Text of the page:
The Dark Night of the Oscar: And the Envelope Goes to Stories of Loss and Hope

This image released by Universal Pictures shows Anne Hathaway as Fantine in a scene from "Les Misérables." The costumes for t
This image released by Universal Pictures shows Anne Hathaway as Fantine in a scene from "Les Misérables." The costumes for the film were designed by Spanish designer Paco Delgado. Delgado is nominated for an Academy Award for his costumes from the film. The 85th Academy Awards will be held on Sunday, Feb. 24. (AP Photo/Universal Pictures)

I had a dream my life would be

So different from this hell I'm living.

Almost everyone can identify with these lines from "Les Miserables," which are almost certain to earn Anne Hathaway an Oscar. Whether it's the loss of a loved one, of a job, or of a dream, at some point almost all of us feel as if life has killed our dreams. The 2013 Oscar Best Films tell stories of great loss and heartbreak redeemed by grace and hope; some are broadly spiritual, others conspicuously religious, but all seem to offer the possibility of redeeming the hell the characters find themselves in, of finding some sort of Heaven. Great stories make us feel as though we are not alone, and these stories offer us the opportunity to enter into stories of great suffering -- and to cultivate the fervent belief that suffering will somehow, someday, pass.

Few historical figures so clearly partook of grief as Abraham Lincoln, and in the pictures of his craggy face and haunted eyes -- and in the remarkable performance of Daniel Day-Lewis -- Lincoln seems a man with barely enough mastery of his sadness to take a step, and then another. In "Lincoln," we see one dark night of the soul, as the president stalks the White House in the middle of the night, as he sits with the night shift telegraphers and talks with them about fate and circumstance. "Lincoln," like "Titanic," is one of those stories we already know ends sadly. But like James Cameron's Oscar magnet from 1997, despite the tragedy at its core, there are victories and personal redemptions in Lincoln. Although he will not live to see it change the nation, Lincoln does get to see the 14th Amendment pass, miraculously. Moreover, we in the audience are permitted to see one of the reasons why crusty Rep. Thaddeus Stevens (Tommy Lee Jones, seemingly playing Tommy Lee Jones) cares so deeply about the cause of equal rights -- his love for his African-American housekeeper. These are bright rays of hope in a story that otherwise might seem too dark to bear.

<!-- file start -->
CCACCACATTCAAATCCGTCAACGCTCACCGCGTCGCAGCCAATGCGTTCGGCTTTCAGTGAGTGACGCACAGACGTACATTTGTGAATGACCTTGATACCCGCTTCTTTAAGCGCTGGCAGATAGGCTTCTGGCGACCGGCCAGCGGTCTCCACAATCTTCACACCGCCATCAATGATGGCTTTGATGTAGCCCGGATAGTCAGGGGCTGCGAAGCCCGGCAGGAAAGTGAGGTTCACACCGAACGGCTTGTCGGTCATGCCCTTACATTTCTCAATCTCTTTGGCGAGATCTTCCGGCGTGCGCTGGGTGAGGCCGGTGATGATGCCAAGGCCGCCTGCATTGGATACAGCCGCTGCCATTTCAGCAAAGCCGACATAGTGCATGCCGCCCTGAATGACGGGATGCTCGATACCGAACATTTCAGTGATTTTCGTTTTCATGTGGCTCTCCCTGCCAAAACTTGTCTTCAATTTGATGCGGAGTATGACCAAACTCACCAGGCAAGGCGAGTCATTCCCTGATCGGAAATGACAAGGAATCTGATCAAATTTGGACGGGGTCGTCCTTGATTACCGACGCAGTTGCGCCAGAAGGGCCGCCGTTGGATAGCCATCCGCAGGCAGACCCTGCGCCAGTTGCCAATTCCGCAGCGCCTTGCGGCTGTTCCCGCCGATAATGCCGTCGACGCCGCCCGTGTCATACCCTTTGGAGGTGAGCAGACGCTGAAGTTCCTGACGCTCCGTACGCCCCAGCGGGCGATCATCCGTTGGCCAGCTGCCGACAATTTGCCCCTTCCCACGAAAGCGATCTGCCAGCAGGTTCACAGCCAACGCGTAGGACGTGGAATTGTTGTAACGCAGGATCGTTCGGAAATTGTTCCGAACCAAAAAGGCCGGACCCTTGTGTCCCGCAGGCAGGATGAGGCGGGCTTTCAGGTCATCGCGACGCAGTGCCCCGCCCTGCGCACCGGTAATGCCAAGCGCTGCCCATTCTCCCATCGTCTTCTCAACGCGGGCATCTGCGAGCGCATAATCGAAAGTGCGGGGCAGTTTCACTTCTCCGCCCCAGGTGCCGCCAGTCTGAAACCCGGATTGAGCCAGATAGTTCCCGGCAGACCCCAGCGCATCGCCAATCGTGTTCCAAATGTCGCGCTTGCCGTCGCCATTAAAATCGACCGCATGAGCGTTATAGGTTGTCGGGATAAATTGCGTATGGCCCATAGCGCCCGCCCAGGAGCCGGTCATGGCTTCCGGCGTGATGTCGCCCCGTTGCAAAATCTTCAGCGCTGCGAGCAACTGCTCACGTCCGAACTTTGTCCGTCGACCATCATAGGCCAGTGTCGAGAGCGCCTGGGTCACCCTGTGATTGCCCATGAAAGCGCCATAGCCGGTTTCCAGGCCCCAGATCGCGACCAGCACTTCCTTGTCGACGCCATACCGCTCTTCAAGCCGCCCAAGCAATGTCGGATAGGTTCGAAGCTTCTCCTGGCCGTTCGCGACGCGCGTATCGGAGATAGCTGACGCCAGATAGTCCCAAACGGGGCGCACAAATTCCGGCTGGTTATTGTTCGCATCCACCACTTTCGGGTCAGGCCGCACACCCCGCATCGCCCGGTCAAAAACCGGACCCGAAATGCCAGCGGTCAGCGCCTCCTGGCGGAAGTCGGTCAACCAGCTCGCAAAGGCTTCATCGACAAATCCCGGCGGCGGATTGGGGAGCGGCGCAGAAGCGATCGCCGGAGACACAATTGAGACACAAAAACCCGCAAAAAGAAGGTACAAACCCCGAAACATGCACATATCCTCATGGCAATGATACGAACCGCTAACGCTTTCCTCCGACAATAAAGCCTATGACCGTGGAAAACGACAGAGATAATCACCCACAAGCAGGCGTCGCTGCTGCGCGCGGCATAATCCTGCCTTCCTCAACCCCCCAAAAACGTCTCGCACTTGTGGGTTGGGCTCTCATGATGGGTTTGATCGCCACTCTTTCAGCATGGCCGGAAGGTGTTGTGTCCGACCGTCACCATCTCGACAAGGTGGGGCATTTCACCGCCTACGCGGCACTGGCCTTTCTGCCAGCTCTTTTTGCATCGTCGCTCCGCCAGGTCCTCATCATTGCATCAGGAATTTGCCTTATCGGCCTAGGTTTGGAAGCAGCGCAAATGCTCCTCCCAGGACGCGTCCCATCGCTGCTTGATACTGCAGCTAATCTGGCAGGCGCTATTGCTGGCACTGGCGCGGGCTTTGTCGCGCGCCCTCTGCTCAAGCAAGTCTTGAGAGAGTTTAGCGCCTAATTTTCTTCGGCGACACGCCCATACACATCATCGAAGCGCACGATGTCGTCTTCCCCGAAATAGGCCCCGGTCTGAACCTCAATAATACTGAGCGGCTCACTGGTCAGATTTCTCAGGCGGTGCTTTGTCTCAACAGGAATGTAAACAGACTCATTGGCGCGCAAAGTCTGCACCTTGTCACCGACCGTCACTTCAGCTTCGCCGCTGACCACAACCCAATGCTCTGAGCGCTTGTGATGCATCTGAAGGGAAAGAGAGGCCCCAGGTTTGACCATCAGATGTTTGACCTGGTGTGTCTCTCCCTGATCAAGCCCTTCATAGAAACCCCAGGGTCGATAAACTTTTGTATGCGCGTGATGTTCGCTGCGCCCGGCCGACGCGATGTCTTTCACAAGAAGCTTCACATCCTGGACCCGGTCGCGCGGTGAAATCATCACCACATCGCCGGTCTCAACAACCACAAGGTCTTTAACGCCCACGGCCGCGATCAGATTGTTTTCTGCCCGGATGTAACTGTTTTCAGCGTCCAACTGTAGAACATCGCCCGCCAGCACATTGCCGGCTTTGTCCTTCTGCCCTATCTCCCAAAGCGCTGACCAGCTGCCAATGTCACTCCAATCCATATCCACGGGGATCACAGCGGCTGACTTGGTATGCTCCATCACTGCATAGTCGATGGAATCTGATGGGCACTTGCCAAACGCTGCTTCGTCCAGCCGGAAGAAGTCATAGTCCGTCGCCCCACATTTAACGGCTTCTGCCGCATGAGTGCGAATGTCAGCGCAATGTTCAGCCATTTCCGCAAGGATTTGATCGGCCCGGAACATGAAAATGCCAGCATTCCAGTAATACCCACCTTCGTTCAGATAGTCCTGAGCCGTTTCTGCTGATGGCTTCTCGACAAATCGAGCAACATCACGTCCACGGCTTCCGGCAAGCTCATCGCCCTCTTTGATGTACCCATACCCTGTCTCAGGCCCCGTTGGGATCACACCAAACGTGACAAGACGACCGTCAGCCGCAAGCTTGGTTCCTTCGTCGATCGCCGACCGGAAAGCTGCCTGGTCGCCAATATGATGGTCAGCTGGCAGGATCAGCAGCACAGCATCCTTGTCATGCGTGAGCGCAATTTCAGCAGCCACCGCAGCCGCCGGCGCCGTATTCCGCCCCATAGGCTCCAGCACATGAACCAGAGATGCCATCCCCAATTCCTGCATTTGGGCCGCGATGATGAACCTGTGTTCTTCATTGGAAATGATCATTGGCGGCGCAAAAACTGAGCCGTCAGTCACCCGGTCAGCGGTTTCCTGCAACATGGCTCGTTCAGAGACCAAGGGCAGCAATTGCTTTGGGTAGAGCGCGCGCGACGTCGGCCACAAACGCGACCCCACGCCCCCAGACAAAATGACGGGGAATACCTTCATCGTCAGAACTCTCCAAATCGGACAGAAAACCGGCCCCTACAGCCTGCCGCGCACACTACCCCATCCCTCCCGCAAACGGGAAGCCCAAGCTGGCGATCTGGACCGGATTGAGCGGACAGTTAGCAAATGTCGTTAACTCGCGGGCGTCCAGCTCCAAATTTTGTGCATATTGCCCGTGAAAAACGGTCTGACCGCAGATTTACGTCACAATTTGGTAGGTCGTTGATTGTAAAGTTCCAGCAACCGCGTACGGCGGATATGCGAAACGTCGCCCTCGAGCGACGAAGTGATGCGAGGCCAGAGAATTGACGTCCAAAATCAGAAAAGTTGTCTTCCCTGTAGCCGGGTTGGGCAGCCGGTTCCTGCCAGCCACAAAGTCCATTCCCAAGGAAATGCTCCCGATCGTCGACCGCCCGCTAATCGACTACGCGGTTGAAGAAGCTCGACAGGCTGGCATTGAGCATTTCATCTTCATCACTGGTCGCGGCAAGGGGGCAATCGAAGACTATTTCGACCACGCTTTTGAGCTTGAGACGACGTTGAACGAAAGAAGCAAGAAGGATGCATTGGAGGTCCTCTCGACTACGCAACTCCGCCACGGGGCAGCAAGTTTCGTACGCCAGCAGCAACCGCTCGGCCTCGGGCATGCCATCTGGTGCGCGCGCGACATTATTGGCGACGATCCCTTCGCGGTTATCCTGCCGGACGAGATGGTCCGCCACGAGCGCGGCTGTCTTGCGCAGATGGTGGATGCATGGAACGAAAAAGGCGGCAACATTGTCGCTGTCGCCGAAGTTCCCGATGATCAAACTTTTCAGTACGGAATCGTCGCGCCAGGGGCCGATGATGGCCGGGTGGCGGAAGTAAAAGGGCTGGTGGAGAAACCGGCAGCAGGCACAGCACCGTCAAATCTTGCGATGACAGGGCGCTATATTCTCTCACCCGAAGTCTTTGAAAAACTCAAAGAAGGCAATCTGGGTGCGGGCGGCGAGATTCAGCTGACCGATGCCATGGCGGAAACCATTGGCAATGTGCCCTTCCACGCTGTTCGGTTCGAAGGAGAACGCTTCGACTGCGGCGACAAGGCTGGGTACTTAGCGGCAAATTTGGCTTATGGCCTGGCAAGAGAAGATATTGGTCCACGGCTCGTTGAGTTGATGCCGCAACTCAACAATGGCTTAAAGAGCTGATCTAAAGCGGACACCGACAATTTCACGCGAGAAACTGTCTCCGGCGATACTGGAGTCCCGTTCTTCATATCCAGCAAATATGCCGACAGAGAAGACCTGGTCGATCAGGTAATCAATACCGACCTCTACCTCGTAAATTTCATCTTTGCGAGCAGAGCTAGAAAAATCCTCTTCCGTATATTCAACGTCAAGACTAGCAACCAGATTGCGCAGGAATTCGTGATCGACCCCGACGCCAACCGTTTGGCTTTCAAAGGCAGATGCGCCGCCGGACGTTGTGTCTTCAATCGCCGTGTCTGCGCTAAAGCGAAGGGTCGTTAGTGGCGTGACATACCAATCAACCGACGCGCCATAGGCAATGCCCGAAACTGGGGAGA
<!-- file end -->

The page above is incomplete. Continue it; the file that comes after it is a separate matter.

Happy endings are an integral part of "Silver Linings Playbook," David O. Russell's romantic comedy about mental illness. Although Pat (Bradley Cooper) has lost his wife and his job (she and the school, we discover, have restraining orders against him after he almost beat his wife's lover to death), he has a plan: to think positive, to hope for the best, to try and get back what he's lost. But early on, confronted by the unhappy ending of Ernest Hemingway's "For Whom the Bell Tolls," he loses it. Like us, he knows that happy endings are essential: Why toil and struggle if all it means is we lose everything at the end? Pat does find his silver lining, although it isn't the one he expected. Like those of us who pray for a specific outcome and then are unpleasantly surprised when we get something else, Pat wants his wife back; what he gets instead is Tiffany (Jennifer Lawrence). He thinks she is crazier than he is -- but he ultimately comes to realize that she is just the right crazy for him and his crazy family. Romantic comedies are always about unlikely happy endings, but those are the best and most necessary kind. At the end, when Pat sits holding Tiffany despite all the reasons it could have gone wrong, we get a sense of the true possibilities of love to change us and the world.

And despite all the conflict, all the action, and, yes, all the singing, love is at the heart of "Les Miserables," which concludes that "to love another person is to see the face of God." The Christian love of the Bishop (Colm Wilkinson) for vagabond thief Jean Valjean (Hugh Jackman) allows Valjean to renew his hope and reshape his life to become one that ultimately saves many besides himself. Valjean's own Christian love for Fantine (Anne Hathaway) leads him to rescue her daughter and raise her as his own (and later, to rescue the one she loves and carry him away from the barricade to safety). Love is the one thing that the pursuing constable, Javert (Russell Crowe) never truly understands. He and Valjean each face a dark night of the soul -- with identical music! -- but he cannot see what Valjean does, that love is the necessary flipside of justice. In his pivotal moment, Valjean embraces hope; Javert leaps to his death, broken inside and out. Valjean ultimately dies and is led to Heaven by Fantine and the bishop; Javert dies and is dragged down into the sewers. At the end of "Les Miserables," in fact, all of the dead are brought back onscreen to see their suffering redeemed -- all except Javert.

For all our deriding of "Hollywood endings," happy endings are not simply sentimental pablum. As scientist and theologian John Polkinghorne has written, Christian hope dictates that nothing is ever lost. In these stories and in all the stories that really matter, the dark night has a silver lining.

Maybe it's love. Maybe it's justice. Maybe it's unexpected grace.

But what makes these films spiritually significant year is this: Everyone has a dream that life will someday blow to dust.

And all of us need to believe that on the other side of that dark night is one day more.